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The Road Less Travelled – Series Synopsis
Premieres on Saturdays from 3 September at 21:00 (13×60’)
Jonathan Legg is back on The Road Less Travelled, seeking out exotic experiences all over the world. In this second series Jonathan takes a bike ride round Amsterdam, explores the art, architecture and history of the Taj Mahal, and searches for a mystical good luck charm in Jakarta. Plus, he follows in John Lennon’s footsteps in India, gets to grips with bajajs and geteks in Indonesia, and spars with a kickboxing legend in the Netherlands and a Muay Thai champion in Thailand. Join Jonathan as he puts the “beaten” into “off the beaten track”!
The Road Less Travelled – Schedule & Episode Synopsis
|THE ROAD LESS TRAVELED
|Amsterdam to Morocco
|A leisurely bike ride around scenic Amsterdam comes to a violent conclusion at a gym where kickboxing legend Albert Kraus and MMA women’s champ Marloes Coenen challenge Jonathan to mano a mano.
|Jonathan explores the art, architecture and gripping history of the Taj Mahal Palace, where every notable figure, from President Clinton to John Lennon, has passed through.
|In the ‘Land of Smiles’, Jonathan has his smile wiped right off his face by the knees and elbows of a Muay Thai champ, but he regains his good will at the scenic and little understood festival of the river gods.
|Jonathan lands in the hectic capital city of Jakarta where he begins a search for a mystical good luck charm via the town’s eclectic transportation system, from bajajs to geteks.
|California is an absolute bonanza for sporting enthusiasts. Jonathan decides to take a week and see how many unusual, offbeat and extreme activities he can experience.
|Jonathan embarks on an extended tour through the Philippines. He hits the streets exploring the Colonial legacy in Spanish Intramuros, dodges around the hustle of Makati and ends up finding humanity in the slums of Tondo.
|Jonathan begins in Manila, seeking out divine protection and good luck charms on a visit to the Black Nazarene of Quiapo church.
|In a mall, Jonathan chances upon a unique dating campaign based around shoe selection.
|Grabbing a special kind of transportation, Jonathan goes on a unique journey through Hanoi, uncovering the city’s turbulent past and novelties of the present – including a massive, mystical creature lurking in the heart of town.
|In the world’s most populous city, Jonathan embarks on a quest to understand the new social dynamics of a modern society. Through robot conventions, high speed rail sushi restaurants, girl band geek fests, host clubs, and maid cafes the changing nature of relationships and connection is revealed in all its bizarre glory. But Tokyo’s relationship with its ghosts may be even more intriguing… our host peers deep down the well of the dead before emerging to find the secret core of the town’s most vibrant lives.
|During the Sengoku period Japan was the realm of warriors: Samurai, Ronin, Ninja. Jonathan looks to descend into the past by uncovering the little changed traditions of Bushido, training with ancient warfare’s most deadly weapons and learning the hush-hush art of deception. A trip to one coastline ends with a dark water plunge alongside a reclusive clan of female freedivers, pulling treasures from the deep under the protection of a generous goddess. A journey to the opposite coast literally picks up the pieces left behind in the terror of a 30 meter wave.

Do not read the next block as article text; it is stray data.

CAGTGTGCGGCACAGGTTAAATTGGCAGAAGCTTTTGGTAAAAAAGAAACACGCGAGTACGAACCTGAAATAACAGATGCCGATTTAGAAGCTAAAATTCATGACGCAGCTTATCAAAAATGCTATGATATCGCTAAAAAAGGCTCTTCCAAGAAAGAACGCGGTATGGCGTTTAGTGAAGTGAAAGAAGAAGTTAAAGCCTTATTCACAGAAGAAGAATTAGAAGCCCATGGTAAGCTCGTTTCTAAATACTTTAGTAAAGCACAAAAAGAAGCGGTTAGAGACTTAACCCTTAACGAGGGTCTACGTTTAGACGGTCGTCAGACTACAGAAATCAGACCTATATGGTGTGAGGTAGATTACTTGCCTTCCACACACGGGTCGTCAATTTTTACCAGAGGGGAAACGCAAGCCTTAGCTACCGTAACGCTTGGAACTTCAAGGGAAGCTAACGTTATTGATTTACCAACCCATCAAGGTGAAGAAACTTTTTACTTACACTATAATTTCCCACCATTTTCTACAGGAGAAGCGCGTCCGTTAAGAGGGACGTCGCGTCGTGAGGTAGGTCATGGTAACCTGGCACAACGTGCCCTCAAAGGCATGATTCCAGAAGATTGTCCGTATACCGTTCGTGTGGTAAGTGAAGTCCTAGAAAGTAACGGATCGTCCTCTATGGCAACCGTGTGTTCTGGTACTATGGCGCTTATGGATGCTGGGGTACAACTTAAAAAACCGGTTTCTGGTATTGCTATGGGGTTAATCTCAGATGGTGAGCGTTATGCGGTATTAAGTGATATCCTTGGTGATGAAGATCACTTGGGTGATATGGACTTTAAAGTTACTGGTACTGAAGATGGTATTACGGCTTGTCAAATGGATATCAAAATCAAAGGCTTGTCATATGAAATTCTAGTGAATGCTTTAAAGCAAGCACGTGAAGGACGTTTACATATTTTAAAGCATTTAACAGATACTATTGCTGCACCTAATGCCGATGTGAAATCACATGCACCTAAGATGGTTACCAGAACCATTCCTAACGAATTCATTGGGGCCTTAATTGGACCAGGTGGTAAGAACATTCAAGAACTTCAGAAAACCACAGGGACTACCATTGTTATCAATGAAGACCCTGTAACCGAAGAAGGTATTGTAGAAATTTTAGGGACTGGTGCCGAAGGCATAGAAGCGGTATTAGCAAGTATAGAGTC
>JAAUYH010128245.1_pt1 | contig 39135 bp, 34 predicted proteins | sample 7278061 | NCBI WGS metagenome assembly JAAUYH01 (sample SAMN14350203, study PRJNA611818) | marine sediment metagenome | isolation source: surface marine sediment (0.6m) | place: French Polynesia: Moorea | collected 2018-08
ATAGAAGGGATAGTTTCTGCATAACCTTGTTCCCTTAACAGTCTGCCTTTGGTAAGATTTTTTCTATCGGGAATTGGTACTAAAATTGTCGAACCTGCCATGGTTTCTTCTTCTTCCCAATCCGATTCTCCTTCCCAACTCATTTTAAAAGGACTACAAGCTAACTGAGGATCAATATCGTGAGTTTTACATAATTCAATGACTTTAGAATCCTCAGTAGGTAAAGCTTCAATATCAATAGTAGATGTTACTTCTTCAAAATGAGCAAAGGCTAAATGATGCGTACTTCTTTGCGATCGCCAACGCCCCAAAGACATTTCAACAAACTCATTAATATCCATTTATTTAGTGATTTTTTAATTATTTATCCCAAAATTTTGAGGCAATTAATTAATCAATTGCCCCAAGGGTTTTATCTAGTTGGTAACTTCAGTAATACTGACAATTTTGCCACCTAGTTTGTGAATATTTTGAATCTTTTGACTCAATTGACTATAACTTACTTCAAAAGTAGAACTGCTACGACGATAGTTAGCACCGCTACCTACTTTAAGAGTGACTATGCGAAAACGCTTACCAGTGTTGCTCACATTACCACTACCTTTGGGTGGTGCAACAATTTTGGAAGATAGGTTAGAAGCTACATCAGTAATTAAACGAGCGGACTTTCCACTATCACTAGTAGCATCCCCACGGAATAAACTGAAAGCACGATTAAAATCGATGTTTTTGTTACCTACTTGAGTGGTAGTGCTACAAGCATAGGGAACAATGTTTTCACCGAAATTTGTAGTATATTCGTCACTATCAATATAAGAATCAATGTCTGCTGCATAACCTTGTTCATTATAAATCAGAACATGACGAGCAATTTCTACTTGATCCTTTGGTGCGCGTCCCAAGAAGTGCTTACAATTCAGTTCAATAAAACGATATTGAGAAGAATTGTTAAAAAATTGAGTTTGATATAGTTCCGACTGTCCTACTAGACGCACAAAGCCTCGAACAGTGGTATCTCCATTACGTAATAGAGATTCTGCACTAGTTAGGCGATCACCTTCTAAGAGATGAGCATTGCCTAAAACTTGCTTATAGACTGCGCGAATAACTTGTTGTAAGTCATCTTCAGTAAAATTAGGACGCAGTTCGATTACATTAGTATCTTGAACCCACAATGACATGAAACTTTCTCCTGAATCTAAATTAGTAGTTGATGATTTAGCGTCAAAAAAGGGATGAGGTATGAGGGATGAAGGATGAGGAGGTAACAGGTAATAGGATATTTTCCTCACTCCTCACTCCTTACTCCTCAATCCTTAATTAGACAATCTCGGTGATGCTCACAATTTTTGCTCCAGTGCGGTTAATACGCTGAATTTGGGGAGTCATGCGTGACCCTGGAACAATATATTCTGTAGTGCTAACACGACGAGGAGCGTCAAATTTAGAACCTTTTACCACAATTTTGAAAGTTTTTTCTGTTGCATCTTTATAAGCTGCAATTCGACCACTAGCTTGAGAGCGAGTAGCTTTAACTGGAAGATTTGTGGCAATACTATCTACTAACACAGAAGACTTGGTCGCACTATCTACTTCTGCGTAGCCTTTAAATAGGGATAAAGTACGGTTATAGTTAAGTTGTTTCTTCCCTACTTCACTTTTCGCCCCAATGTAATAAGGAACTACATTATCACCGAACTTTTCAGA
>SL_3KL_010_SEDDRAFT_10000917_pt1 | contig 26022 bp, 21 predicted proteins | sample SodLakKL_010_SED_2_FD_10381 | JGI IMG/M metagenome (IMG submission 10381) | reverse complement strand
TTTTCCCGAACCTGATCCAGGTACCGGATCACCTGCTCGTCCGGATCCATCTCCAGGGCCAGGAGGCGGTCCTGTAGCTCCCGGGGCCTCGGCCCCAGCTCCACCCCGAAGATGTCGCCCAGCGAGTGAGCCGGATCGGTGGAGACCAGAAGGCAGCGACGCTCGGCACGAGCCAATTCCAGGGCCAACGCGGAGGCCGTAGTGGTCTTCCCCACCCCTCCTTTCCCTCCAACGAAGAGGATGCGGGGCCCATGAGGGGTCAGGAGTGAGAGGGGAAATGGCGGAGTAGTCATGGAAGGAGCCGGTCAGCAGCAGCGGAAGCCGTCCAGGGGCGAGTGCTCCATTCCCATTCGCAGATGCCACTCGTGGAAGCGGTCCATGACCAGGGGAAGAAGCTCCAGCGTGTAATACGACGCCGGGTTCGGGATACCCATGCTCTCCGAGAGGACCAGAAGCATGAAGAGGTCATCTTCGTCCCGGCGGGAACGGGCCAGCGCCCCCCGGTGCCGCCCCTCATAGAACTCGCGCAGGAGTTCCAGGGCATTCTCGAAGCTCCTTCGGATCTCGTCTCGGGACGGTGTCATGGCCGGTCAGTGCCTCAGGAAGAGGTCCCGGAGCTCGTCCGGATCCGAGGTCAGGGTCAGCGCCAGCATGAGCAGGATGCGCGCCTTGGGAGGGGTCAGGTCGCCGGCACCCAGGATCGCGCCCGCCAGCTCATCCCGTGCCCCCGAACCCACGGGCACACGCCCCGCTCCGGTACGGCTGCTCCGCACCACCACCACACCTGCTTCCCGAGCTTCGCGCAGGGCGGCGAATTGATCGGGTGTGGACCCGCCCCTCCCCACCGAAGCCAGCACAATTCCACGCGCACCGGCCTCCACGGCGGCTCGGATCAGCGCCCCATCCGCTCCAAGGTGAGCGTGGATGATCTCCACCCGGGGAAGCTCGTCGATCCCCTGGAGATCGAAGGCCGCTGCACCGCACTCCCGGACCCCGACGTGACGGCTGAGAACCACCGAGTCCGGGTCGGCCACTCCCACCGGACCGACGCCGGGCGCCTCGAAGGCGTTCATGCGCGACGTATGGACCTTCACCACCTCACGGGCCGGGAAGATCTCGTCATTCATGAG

|Jonathan begins the journey from California with a rugged 4×4 cross of the Mojave desert, full of ghost towns and danger. Arriving in sin city, Las Vegas he looks around the corners to expose the hidden side of town: slick hustlers, pig farms, and underground dwellers. But a hunt for a legendary treasure pulls him again into the desert, with the assistance of salacious consorts he digs for something unexpected deep in the dunes
|India (Varanasi, Mayong, Delhi)
|Jonathan begins a quest to find an extreme type of holy man reputed to eat human flesh and commit other blatant acts of embracing taboos in a strange path to nirvana. He begins in the holy city of Varanasi: The Jerusalem of Asia. On its gritty, narrow cobblestone alleyways he encounters a variety of bizarre expressions of spirituality and devotion, from starving babas to burning corpses. The search continues in the village of mayong where ancient black magic practice is passed on in secrecy from generations past. A slight detour finds our host in Delhi where all things bovine are investigated. In a city where 50,000 cows roam free under the blanket of divinity, who is sheltering the injured and who is covertly slaughtering the unnoticed?
|India (Uttar Pradesh, Assam, Meghalaya)
|The quest for the extreme holy men, the aghori, continues as a new one begins. In a country where anything can be found, Jonathan is unsurprising to find women indifferent roles and status, but the extremes are shockingly diverse and unexpected. In the countryside he joins a vigilante group with a celebrity leader that is pushing back against oppression with an innovative and aggressive approach. Sparks fly as the group descends on families accused of abuse. On the flip side of the coin, in the NE city of Shillong, Jonathan meets females so empowered that the men are clamouring for more rights. He tours the city with a strong Khasi woman and gets her unique take on the tribes matrimonial lifestyle, and then later joins the disgruntled guy for a testosterone boosting activity inspired by the poet Walt Whitman.